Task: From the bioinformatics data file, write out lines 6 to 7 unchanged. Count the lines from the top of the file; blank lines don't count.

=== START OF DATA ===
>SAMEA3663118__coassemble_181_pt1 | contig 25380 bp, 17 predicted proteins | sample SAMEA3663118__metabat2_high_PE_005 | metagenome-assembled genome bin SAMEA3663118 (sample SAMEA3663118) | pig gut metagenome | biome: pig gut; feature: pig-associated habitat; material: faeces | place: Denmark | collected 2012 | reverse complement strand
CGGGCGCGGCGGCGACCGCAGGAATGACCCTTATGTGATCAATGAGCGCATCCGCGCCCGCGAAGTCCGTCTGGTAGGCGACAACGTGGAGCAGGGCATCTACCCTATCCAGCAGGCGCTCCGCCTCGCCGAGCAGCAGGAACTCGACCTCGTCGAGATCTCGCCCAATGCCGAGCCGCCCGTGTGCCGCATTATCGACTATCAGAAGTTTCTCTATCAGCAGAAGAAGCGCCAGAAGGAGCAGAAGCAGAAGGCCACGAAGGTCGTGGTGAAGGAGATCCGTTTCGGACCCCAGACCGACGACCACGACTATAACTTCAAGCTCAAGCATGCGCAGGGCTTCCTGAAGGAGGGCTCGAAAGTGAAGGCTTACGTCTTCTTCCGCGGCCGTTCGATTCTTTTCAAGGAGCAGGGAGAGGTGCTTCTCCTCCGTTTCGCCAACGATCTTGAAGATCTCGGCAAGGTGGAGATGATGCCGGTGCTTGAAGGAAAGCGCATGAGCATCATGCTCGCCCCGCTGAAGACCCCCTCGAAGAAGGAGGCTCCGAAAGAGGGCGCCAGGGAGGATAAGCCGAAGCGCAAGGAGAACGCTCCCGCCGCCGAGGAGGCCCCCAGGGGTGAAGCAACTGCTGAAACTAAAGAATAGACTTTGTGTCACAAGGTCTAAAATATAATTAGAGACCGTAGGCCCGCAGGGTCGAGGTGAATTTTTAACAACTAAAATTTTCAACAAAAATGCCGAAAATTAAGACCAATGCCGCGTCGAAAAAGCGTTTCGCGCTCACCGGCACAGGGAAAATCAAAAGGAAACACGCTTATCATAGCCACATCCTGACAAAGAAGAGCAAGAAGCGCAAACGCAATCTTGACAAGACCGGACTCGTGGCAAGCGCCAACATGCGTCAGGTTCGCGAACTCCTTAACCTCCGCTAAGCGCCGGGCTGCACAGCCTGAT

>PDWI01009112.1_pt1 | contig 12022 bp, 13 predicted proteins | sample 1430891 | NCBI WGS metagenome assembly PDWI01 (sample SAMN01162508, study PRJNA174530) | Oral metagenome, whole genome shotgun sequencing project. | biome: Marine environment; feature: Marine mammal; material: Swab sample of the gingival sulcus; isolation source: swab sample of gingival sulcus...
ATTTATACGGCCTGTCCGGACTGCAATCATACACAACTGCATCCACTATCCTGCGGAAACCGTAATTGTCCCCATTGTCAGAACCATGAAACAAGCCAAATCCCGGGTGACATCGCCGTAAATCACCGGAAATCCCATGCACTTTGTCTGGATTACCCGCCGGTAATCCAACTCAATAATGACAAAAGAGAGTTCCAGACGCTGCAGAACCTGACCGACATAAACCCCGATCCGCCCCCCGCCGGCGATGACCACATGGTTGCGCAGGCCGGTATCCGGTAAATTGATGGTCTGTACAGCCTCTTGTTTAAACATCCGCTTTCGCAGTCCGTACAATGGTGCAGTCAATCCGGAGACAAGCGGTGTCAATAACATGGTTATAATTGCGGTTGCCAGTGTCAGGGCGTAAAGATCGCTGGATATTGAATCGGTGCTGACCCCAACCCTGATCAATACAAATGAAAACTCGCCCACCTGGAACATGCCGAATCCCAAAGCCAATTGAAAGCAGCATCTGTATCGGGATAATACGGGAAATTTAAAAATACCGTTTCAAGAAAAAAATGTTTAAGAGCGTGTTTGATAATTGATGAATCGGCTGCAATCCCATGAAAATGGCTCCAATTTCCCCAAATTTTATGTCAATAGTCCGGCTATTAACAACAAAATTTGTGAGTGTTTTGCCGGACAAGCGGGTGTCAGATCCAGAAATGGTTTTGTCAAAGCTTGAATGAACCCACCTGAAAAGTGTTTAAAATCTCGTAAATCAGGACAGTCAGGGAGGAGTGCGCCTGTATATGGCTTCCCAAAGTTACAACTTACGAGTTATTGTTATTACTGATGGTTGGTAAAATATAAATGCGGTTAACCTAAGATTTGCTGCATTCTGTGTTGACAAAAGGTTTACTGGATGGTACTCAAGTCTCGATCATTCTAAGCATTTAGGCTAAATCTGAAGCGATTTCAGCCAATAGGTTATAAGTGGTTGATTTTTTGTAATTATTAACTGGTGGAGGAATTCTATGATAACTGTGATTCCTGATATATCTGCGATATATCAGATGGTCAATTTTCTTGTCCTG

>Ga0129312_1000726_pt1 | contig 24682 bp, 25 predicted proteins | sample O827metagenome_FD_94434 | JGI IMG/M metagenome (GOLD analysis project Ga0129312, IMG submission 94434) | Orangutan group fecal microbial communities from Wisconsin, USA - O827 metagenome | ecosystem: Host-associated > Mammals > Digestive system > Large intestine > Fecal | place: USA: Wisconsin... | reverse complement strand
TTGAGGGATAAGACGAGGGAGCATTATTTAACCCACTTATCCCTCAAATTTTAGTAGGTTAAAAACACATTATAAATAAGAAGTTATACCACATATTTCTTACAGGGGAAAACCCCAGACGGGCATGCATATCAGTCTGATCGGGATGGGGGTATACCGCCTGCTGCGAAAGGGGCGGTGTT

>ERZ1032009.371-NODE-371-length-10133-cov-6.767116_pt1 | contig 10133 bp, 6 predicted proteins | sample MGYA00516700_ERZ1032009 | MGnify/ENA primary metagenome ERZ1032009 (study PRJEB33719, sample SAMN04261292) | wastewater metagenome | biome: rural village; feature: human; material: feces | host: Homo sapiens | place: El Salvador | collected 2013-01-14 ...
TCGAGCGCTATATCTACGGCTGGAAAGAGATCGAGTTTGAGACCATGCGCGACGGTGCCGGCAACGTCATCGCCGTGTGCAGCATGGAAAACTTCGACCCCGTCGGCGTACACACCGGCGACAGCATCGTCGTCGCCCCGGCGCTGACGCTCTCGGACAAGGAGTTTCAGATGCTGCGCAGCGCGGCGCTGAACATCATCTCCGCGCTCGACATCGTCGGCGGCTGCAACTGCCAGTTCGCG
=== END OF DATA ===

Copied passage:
TTGAGGGATAAGACGAGGGAGCATTATTTAACCCACTTATCCCTCAAATTTTAGTAGGTTAAAAACACATTATAAATAAGAAGTTATACCACATATTTCTTACAGGGGAAAACCCCAGACGGGCATGCATATCAGTCTGATCGGGATGGGGGTATACCGCCTGCTGCGAAAGGGGCGGTGTT

>ERZ1032009.371-NODE-371-length-10133-cov-6.767116_pt1 | contig 10133 bp, 6 predicted proteins | sample MGYA00516700_ERZ1032009 | MGnify/ENA primary metagenome ERZ1032009 (study PRJEB33719, sample SAMN04261292) | wastewater metagenome | biome: rural village; feature: human; material: feces | host: Homo sapiens | place: El Salvador | collected 2013-01-14 ...